It's not a discretization of a process,

it's just by definition some object which evolve discretely.

And the states of each of these cell is discrete number, okay?

So it belongs to a discrete set S, which can be 0, 1, as the previous

example shows, but it can be a bit more values for more complex situation.

5:27

And then the law that govern this universe is given by what we call an evolution rule

or the cellular automata rule, which is a function which is local.

So it acts only on a cell and its immediate neighbors.

It's homogeneous in the sense that it's the same rule that you apply to all

the cell in your systems, and it's defined on the neighborhood.

It mean that what are the cell that the central cell can see to decide

of its future.

6:00

As I mentioned, it's synchronous updating, so all the cells take at the same time

the decision to evolve according to the configuration of their neighbor.

So mathematically, you can write this as a tuple, but

we're not gonna use this so much here.

6:16

So I mentioned that neighborhood is a key aspect of cellular automata.

So, there are several neighborhoods that are usually defined and very much used.

So this one is called a von Neumann neighborhood.

This one is called a Moore neighborhood.

So basically it tells you what are the neighbor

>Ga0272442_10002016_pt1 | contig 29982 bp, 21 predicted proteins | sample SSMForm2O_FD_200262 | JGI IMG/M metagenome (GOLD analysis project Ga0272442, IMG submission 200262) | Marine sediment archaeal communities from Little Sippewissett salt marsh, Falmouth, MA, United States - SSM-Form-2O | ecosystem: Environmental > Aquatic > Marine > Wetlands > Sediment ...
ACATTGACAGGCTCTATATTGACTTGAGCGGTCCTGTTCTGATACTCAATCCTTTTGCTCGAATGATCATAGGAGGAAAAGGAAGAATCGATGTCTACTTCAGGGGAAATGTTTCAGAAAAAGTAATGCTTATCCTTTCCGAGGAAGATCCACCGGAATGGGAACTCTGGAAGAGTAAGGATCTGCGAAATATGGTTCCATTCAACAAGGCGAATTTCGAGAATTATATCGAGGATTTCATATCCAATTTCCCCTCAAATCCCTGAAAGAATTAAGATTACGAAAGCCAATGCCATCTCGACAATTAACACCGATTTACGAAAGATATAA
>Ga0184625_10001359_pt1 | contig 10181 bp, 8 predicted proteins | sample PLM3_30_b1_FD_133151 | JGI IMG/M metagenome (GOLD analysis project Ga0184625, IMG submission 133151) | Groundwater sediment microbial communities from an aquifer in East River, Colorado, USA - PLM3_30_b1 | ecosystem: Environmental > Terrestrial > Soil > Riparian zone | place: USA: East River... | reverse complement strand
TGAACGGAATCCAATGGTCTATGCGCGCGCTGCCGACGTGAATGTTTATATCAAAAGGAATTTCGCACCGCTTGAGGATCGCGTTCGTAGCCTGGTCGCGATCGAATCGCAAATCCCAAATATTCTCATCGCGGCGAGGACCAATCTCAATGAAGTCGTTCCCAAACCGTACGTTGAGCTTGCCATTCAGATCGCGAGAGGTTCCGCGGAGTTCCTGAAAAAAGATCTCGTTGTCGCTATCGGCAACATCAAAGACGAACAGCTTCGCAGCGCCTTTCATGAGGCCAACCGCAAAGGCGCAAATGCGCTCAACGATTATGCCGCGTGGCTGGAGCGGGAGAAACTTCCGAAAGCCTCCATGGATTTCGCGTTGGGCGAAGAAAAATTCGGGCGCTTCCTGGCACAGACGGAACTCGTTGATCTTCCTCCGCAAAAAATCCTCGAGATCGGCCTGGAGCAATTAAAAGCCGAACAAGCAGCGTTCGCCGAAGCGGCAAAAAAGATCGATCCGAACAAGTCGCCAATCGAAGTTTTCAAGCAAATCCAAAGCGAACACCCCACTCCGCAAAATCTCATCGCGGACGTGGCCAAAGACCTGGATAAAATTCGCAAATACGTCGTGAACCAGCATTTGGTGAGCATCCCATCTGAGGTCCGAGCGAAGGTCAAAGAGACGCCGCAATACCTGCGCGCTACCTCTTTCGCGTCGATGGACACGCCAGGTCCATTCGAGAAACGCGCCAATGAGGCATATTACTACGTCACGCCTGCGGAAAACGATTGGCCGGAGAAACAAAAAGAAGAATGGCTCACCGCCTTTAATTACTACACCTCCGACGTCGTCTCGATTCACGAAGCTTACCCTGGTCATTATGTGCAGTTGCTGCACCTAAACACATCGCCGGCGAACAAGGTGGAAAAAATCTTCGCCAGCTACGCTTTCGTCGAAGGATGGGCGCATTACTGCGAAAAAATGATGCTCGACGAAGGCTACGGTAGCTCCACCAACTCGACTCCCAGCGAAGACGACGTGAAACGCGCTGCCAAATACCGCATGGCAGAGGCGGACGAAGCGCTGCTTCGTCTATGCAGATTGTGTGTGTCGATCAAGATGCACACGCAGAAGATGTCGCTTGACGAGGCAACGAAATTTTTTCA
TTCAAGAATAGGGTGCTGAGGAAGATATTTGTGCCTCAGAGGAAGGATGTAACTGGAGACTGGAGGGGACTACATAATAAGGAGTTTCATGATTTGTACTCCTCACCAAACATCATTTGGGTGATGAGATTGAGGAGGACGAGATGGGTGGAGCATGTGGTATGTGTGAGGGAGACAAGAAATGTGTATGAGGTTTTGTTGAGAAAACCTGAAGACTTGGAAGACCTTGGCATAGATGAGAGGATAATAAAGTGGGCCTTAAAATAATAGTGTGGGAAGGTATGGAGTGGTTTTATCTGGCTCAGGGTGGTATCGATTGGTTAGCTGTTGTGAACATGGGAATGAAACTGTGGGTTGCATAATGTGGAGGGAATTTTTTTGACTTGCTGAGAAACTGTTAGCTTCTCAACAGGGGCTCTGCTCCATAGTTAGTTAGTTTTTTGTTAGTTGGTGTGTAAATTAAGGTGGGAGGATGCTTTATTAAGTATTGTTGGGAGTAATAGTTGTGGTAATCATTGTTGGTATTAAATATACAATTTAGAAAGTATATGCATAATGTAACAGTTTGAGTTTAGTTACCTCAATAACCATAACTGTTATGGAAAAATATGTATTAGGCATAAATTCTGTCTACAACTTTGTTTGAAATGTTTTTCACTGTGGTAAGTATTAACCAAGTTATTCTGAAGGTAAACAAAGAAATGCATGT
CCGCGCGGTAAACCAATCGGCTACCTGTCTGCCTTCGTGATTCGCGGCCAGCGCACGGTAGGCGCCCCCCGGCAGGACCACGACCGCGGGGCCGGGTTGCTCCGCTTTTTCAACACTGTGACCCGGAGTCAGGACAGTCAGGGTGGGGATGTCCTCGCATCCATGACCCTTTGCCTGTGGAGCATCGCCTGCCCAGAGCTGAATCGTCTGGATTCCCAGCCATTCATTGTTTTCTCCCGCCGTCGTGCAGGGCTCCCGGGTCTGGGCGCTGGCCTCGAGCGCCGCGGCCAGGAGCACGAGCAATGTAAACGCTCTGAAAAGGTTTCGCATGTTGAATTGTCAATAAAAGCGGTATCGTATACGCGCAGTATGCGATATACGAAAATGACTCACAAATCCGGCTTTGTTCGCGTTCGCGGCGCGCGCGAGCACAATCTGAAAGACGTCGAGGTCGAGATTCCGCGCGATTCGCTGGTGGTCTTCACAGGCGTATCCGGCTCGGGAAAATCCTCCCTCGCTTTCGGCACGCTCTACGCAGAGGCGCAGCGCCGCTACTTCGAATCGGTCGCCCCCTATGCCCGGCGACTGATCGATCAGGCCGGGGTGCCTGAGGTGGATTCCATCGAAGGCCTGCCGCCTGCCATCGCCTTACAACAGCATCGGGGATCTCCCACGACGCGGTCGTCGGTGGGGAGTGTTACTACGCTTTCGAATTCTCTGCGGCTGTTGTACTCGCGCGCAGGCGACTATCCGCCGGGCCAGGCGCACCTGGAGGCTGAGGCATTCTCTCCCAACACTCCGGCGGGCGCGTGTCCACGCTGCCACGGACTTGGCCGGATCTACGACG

that this central cell will look at to evolve.

So the von Neumann neighborhood,

it looks at itself plus it's four neighbor; north, south, east, and west.

In the Moore neighborhood, it also use the diagonal cells to decide the future.

You have other possible neighborhood that exists, like for instance the Margolus

neighborhood or other one that you can build yourself, there's no limit for that.

You just define what are the cells that are visible to do the updating rule.

7:12

Now of course, your space is usually not infinite,

especially if you're on a computer, you have to find boundary conditions.

The simplest situation is to have periodic boundary condition.

I mean that you wrap around a corner of your space,

which is illustrated in this 1D case, where you have your system here.

So first cell, last cells, and then the left neighbor of this

first cell is actually b, which is the last cell.

So basically, the right neighbor of b will be a.

So you just make a closed loop of this.

But you could have a different boundary condition,

according to a problem you want to simulate.

For instance, you could put a fixed value, here I put 1, anything that you like.

8:03

You can actually recopy the value you had all ready as a fictitious neighbor.

Or you can take the one on your other side to put here, and

you can certainly have other ideas.

So everything is free to you, but

those neighborhood are well-known and used in several simulations.

8:25

So the definition I gave you for

solar automation is something which is purely deterministic.